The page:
Steve McQueen, date unknown.
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Steve McQueen
Forecourt Ceremony held on Tuesday, March 21, 1967
Born: Terrence Steven McQueen, March 24, 1930, in Beech Grove, Indiana
Age at the time of the ceremony: 36
Died: November 7, 1980, in Ciudad Juárez, Chihuahua, Mexico, age 50
Steve McQueen, as "The King of Cool" embodied the anti-hero counterculture mood of the 1960s. After a very fast rise, McQueen became one of the most popular stars in the world.

McQueen's father was a circus barnstorming flyer, who left his mother Julia after only six months. Unable to handle motherhood, Steve grew up with his grandparents in Slater Missouri, then in 1933, they all moved in with Uncle Claude on his nearby farm. Steve became a good Catholic boy. Uncle Claude gave Steve a red bicycle for his fourth birthday, launching a lifelong obsession with speed and auto racing.

Moving to Indianapolis to live with mother Julia and a stepfather who beat him, Steve left home at age nine, and began running with a street gang. He was sent back to live with Uncle Claude. Meanwhile, Julia divorced and married again, asking Steve to be sent to live with her in Los Angeles.

The new stepfather and young Steve fought — physically — immediately. Sent back to Uncle Claude, Steve ran away to join a circus at age 14, then drifted back to Julia in Los Angeles. Caught stealing hubcaps, stepdad threw the miscreant down the stairs. Steve vowed to kill the man if he laid hands on him again. He was sent to a state-run boys home, where he began to mature some. After becoming famous, McQueen would return to the home to talk to the boys.

At age 16, he joined the Merchant Marines, but abandoned ship in the Dominican Republic, becoming a bouncher in a whorehouse. Eventually finding his way back to Texas, he drifted through a series of jobs. In 1947, he joined the Marine Corps. After going AWOL, he spent 41 days in the brig, during which time he decided to embrace the USMC code of discipline. He saved the lives of five Marines during an exercise, and worked in the honor guard on president Harry Truman's yacht.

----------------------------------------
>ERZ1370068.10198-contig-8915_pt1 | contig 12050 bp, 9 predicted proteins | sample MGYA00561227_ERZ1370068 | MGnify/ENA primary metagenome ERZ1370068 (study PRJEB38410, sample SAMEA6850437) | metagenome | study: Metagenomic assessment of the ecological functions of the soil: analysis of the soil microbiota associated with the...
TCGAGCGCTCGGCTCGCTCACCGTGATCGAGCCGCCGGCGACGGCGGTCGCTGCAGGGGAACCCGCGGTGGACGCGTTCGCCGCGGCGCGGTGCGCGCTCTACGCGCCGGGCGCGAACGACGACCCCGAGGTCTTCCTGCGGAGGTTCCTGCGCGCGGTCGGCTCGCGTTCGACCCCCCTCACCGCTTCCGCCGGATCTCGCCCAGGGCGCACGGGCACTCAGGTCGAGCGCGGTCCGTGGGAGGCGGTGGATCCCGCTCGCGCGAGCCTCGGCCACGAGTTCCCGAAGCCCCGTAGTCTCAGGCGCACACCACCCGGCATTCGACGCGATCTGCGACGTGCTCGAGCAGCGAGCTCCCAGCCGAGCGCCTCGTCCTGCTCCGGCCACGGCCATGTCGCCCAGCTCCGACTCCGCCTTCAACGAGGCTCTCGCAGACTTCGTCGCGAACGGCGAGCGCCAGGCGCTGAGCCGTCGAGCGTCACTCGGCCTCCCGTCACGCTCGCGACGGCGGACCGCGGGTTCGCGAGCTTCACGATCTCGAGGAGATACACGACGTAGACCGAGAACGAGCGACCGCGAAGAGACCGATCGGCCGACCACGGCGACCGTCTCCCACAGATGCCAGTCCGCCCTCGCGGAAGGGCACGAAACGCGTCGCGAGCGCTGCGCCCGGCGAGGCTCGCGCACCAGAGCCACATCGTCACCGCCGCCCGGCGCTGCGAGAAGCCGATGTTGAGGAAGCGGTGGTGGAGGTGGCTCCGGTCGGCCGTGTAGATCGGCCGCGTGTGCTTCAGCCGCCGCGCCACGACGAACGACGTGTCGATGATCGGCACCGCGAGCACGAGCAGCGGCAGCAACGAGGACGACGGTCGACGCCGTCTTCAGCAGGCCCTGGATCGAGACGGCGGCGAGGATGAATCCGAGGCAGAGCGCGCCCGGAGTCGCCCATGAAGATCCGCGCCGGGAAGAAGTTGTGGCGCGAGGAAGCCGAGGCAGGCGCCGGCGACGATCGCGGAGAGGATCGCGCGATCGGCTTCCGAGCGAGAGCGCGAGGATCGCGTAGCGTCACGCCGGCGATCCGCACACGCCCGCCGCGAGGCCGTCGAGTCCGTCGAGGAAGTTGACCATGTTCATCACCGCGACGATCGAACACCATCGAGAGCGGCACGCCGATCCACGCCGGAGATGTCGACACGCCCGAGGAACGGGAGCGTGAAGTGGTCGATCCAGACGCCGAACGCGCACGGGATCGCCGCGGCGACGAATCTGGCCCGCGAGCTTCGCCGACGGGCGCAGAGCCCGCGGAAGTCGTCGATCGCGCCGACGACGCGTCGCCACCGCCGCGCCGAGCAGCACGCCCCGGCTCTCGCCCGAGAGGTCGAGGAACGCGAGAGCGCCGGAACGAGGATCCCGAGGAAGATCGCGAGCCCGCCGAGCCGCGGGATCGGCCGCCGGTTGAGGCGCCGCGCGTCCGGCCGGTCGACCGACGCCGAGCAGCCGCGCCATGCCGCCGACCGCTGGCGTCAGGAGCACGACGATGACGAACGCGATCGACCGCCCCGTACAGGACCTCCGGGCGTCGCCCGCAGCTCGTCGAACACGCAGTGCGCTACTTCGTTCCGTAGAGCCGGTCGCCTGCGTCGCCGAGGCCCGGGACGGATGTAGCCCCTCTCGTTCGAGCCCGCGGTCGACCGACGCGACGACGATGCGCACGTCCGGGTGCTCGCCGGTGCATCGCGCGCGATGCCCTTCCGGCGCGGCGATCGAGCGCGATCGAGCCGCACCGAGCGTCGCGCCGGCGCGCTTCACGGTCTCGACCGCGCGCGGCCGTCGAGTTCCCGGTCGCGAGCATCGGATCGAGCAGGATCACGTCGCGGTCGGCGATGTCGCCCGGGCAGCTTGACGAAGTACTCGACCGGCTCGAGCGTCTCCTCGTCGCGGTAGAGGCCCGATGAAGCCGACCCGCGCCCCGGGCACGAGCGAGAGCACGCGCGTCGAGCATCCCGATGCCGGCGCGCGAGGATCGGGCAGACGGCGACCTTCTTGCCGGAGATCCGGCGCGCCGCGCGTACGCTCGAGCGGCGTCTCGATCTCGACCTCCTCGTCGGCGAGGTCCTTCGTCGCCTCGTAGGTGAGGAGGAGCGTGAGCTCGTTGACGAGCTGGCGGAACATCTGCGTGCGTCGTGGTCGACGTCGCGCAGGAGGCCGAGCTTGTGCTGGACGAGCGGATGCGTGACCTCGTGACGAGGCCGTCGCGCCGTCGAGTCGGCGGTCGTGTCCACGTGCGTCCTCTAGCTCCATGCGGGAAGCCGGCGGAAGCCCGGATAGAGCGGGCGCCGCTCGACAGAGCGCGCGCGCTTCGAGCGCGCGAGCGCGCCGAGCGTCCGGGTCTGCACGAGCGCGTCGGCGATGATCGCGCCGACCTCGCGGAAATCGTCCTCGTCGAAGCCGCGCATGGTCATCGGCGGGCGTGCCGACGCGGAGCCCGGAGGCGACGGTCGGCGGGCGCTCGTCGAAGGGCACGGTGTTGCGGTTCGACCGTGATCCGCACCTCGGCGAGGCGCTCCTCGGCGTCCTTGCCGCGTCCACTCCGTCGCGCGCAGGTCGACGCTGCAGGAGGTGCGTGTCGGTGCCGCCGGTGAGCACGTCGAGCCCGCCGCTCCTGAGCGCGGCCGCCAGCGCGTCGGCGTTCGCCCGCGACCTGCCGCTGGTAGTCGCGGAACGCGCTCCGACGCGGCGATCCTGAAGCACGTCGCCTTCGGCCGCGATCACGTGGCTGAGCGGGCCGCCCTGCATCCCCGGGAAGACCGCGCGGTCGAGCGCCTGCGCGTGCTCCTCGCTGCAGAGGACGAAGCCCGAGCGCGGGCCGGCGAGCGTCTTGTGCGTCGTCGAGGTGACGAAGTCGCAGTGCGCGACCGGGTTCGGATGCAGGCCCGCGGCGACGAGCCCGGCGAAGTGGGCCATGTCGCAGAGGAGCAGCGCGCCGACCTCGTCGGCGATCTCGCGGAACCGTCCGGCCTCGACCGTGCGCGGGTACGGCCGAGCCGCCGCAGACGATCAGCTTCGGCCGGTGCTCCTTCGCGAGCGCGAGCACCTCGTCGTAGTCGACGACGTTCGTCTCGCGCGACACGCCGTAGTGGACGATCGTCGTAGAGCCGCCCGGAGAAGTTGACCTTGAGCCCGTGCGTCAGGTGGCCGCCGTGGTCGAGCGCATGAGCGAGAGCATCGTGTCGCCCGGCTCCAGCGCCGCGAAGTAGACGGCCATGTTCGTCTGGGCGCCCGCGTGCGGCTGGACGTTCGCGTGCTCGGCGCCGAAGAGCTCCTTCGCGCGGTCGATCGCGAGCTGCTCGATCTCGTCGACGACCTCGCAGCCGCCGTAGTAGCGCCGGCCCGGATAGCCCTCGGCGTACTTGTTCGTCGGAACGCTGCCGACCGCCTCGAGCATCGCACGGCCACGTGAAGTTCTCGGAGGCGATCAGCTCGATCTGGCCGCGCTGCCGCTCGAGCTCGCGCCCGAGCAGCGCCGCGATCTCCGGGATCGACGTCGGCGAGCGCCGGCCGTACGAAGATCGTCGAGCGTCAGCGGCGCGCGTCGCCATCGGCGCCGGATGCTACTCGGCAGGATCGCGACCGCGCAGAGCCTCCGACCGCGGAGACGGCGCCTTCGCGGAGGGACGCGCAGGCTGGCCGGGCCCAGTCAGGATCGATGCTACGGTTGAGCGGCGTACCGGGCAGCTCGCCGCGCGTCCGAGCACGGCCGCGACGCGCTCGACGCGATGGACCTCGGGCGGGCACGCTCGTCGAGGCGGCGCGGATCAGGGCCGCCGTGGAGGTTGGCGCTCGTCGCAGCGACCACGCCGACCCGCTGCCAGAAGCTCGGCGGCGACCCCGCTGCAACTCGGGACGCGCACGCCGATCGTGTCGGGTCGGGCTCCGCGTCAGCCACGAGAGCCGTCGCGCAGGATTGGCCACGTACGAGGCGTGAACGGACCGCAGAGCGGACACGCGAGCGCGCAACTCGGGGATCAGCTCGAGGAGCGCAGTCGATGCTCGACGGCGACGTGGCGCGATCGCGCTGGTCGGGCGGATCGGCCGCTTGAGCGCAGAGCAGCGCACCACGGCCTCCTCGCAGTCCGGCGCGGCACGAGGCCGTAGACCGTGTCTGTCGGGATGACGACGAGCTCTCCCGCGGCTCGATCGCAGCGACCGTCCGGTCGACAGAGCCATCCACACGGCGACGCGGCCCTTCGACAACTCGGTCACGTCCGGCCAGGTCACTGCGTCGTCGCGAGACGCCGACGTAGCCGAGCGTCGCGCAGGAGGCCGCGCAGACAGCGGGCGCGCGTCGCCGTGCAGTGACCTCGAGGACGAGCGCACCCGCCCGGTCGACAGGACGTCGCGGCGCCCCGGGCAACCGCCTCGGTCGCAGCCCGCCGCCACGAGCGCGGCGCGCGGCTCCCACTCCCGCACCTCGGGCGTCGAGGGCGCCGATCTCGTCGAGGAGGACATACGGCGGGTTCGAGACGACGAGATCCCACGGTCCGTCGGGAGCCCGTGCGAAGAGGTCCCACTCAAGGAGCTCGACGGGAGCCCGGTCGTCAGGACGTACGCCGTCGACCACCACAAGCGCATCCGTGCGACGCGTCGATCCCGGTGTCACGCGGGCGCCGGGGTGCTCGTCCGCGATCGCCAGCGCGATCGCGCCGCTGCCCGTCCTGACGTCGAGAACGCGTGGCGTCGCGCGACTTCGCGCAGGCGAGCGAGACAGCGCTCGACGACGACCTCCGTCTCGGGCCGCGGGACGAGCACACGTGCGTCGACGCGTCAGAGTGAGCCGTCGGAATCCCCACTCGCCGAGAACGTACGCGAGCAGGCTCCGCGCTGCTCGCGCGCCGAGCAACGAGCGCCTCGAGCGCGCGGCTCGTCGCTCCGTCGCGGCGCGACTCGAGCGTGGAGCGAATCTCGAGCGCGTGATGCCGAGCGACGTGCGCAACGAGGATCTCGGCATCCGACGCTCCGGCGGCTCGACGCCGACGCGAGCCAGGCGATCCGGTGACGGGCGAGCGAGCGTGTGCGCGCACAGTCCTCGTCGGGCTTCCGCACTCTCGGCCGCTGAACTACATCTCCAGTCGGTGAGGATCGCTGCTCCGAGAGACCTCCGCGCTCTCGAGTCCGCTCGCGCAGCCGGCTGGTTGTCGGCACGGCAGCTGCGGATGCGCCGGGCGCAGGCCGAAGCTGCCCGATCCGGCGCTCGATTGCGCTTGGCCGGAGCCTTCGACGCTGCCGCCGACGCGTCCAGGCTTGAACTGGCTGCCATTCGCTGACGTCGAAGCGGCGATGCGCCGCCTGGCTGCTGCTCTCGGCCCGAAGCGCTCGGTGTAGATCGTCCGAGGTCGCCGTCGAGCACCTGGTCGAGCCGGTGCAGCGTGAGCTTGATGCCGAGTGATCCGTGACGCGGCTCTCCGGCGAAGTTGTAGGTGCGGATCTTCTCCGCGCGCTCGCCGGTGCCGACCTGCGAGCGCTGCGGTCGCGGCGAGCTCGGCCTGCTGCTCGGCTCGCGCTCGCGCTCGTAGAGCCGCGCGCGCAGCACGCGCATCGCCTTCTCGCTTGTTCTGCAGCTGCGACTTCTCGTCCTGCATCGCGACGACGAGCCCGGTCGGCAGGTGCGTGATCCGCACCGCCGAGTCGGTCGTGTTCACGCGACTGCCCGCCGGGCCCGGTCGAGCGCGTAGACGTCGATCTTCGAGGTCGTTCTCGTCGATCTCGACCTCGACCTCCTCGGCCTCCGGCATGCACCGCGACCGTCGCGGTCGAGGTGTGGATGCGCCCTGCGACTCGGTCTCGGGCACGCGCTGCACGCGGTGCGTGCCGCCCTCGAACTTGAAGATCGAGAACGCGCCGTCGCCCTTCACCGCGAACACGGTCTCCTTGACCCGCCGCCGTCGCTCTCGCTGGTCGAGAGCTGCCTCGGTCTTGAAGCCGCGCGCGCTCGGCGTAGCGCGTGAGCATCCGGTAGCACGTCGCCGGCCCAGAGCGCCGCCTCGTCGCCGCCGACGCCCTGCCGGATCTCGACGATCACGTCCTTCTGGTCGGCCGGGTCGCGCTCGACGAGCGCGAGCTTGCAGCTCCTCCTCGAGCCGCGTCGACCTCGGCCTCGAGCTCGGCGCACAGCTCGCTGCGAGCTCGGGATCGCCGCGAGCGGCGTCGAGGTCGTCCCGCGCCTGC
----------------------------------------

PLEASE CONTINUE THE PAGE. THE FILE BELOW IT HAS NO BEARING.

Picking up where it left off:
Studying acting in New York on the GI Bill, McQueen studied with Stella Adler. He also began to race motorcycles out on Long Island. He made his Broadway debut in A Hatful of Rain, taking over the lead role of Johnny Pope when Ben Gazarra left the show in June 1956.

Moving to Hollywood, McQueen married fellow thesp Nelie Adams. Nelie's had a manager, Hilly Elkins, who got McQueen some gigs in "B" movies. McQueen made his film debut as an extra on the cheap girlie movie Girl on the Run (released in December 1953), and had a bit part in director Robert Wise's Somebody Up There Likes Me (released in July 1956) with Paul Newman.

McQueen did a lot of television work, appearing on shows such as West Point in 1957, The Big Story in 1957, Climax! in 1958, Tales of Wells Fargo in 1958, Trackdown in 1958 and so on. Trackdown star and co-motorcycle racer Robert Culp taught McQueen how to do the "fast draw" with a sawed-off shotgun for his role as a bounty hunter. The character worked so well that McQueen got his own show: Wanted: Dead or Alive for 94 episodes, airing over CBS, from September 1958 to March 1961. Right when Wanted: Dead or Alive went on the air, Steve's kinda-dumb, kinda-not sci-fi movie The Blob (released in September 1958) came out, making him a star in two mediums.

A low-budget caper film The St. Louis Bank Robbery (released in September 1959), was already in the can, but Frank Sinatra put Steve in a co-starring role in Never So Few (released in December 1959), working with director John Sturges for the first time. Sturges cast McQueen in his western The Magnificent Seven (released in November 1960), with the result that Yul Brynner, would come to resent what he felt was McQueen's attempts to upstage him. Their director let him. You decide.